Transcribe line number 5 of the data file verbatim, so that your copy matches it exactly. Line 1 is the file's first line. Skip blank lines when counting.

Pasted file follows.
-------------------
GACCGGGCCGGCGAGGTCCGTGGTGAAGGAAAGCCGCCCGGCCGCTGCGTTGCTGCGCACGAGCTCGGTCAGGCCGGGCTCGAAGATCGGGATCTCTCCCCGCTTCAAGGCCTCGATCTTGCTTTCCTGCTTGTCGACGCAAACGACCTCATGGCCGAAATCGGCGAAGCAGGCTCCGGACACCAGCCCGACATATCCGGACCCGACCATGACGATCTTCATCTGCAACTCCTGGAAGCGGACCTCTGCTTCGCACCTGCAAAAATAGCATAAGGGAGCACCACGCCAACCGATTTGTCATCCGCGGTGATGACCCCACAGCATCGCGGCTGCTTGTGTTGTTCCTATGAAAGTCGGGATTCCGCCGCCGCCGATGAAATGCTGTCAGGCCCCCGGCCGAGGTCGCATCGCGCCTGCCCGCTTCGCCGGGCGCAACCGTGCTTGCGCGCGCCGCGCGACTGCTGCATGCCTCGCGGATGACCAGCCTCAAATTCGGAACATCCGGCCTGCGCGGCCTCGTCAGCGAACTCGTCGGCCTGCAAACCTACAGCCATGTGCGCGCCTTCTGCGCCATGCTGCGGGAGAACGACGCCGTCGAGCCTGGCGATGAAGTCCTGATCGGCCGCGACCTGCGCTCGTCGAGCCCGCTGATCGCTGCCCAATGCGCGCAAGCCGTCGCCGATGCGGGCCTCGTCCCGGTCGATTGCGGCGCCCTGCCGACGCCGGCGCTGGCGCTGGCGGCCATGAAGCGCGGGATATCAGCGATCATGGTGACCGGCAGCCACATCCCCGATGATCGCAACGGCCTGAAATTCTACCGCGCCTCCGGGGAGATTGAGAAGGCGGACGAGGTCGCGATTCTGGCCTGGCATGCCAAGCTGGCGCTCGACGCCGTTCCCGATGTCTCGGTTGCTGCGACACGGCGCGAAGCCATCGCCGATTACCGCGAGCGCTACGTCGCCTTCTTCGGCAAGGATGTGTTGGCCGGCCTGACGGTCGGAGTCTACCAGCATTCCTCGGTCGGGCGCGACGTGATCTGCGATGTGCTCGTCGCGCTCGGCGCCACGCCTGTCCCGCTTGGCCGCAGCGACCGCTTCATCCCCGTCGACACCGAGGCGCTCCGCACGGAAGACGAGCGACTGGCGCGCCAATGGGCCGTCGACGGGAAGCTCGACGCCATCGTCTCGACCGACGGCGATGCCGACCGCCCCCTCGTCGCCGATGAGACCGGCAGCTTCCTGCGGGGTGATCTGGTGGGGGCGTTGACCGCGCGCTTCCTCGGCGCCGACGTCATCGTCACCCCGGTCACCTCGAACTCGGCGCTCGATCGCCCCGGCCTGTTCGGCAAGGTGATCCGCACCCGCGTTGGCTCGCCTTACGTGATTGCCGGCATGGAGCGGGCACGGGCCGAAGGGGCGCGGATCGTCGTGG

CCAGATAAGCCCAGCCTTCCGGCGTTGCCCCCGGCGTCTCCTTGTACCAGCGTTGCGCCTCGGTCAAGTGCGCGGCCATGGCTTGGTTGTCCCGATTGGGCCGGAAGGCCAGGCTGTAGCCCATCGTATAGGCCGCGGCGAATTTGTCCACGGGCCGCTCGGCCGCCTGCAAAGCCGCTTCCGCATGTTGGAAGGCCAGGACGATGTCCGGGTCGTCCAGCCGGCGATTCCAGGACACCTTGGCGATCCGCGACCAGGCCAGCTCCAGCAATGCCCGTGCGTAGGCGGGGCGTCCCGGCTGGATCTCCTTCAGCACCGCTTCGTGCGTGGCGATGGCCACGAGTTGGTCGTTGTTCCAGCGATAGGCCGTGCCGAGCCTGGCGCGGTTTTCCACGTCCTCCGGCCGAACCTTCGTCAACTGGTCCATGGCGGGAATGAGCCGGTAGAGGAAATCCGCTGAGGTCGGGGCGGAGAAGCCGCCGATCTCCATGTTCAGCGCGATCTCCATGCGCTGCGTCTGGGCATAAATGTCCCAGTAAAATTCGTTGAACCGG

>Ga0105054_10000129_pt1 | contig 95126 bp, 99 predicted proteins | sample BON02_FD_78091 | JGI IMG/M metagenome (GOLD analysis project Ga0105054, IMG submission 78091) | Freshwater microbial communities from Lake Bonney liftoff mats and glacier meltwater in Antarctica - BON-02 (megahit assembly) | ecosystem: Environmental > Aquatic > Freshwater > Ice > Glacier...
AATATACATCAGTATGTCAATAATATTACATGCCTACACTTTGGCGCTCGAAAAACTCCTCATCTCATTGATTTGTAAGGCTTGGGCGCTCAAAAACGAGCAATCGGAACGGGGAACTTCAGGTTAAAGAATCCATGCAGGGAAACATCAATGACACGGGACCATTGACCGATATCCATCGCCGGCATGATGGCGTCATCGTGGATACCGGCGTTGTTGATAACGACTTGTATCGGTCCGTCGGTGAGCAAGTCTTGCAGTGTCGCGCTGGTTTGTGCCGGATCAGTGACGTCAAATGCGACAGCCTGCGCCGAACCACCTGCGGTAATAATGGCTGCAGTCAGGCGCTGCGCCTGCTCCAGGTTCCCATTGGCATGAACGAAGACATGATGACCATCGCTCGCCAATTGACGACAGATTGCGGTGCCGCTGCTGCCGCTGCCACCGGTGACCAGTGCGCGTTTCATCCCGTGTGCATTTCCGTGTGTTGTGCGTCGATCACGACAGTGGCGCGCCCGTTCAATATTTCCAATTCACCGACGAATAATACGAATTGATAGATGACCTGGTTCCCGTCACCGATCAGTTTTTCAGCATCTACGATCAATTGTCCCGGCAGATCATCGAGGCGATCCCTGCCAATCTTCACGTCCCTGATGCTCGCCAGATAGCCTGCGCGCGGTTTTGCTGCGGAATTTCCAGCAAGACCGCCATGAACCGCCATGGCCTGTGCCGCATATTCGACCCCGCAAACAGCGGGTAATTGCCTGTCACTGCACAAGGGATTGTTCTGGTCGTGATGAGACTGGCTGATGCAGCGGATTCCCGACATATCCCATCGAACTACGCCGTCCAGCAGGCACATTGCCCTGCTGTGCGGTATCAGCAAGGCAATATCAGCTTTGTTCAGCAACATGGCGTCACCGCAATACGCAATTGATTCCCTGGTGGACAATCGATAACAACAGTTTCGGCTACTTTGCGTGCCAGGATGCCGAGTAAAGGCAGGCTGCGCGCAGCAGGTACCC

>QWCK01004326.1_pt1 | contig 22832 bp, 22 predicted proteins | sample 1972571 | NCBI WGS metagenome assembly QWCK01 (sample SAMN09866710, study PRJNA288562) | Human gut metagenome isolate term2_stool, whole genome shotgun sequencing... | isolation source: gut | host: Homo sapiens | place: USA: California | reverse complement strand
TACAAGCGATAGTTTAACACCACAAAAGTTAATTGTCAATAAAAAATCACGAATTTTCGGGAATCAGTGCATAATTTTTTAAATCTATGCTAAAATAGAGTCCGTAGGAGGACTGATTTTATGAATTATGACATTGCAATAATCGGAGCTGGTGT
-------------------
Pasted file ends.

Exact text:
>QWCK01004326.1_pt1 | contig 22832 bp, 22 predicted proteins | sample 1972571 | NCBI WGS metagenome assembly QWCK01 (sample SAMN09866710, study PRJNA288562) | Human gut metagenome isolate term2_stool, whole genome shotgun sequencing... | isolation source: gut | host: Homo sapiens | place: USA: California | reverse complement strand